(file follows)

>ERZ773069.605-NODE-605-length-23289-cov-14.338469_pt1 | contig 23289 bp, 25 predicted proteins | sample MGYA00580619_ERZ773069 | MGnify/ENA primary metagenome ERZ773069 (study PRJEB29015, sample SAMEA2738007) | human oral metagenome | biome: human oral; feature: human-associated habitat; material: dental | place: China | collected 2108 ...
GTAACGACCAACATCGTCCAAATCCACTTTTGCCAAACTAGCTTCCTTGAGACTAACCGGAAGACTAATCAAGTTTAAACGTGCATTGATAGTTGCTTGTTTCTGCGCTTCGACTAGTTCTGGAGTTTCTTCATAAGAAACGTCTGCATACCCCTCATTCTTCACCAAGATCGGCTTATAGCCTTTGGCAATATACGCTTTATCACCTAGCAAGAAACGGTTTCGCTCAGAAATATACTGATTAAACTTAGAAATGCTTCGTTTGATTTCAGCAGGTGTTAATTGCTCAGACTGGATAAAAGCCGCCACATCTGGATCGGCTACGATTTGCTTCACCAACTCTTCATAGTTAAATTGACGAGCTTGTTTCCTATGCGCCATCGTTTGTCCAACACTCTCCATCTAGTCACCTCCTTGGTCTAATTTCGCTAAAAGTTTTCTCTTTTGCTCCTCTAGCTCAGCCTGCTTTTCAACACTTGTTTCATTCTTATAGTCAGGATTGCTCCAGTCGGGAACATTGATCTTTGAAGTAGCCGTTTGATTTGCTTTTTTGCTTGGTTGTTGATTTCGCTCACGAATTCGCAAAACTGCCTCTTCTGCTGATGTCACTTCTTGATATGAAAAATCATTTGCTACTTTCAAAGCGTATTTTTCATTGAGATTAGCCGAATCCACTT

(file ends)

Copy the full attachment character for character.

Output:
>ERZ773069.605-NODE-605-length-23289-cov-14.338469_pt1 | contig 23289 bp, 25 predicted proteins | sample MGYA00580619_ERZ773069 | MGnify/ENA primary metagenome ERZ773069 (study PRJEB29015, sample SAMEA2738007) | human oral metagenome | biome: human oral; feature: human-associated habitat; material: dental | place: China | collected 2108 ...
GTAACGACCAACATCGTCCAAATCCACTTTTGCCAAACTAGCTTCCTTGAGACTAACCGGAAGACTAATCAAGTTTAAACGTGCATTGATAGTTGCTTGTTTCTGCGCTTCGACTAGTTCTGGAGTTTCTTCATAAGAAACGTCTGCATACCCCTCATTCTTCACCAAGATCGGCTTATAGCCTTTGGCAATATACGCTTTATCACCTAGCAAGAAACGGTTTCGCTCAGAAATATACTGATTAAACTTAGAAATGCTTCGTTTGATTTCAGCAGGTGTTAATTGCTCAGACTGGATAAAAGCCGCCACATCTGGATCGGCTACGATTTGCTTCACCAACTCTTCATAGTTAAATTGACGAGCTTGTTTCCTATGCGCCATCGTTTGTCCAACACTCTCCATCTAGTCACCTCCTTGGTCTAATTTCGCTAAAAGTTTTCTCTTTTGCTCCTCTAGCTCAGCCTGCTTTTCAACACTTGTTTCATTCTTATAGTCAGGATTGCTCCAGTCGGGAACATTGATCTTTGAAGTAGCCGTTTGATTTGCTTTTTTGCTTGGTTGTTGATTTCGCTCACGAATTCGCAAAACTGCCTCTTCTGCTGATGTCACTTCTTGATATGAAAAATCATTTGCTACTTTCAAAGCGTATTTTTCATTGAGATTAGCCGAATCCACTT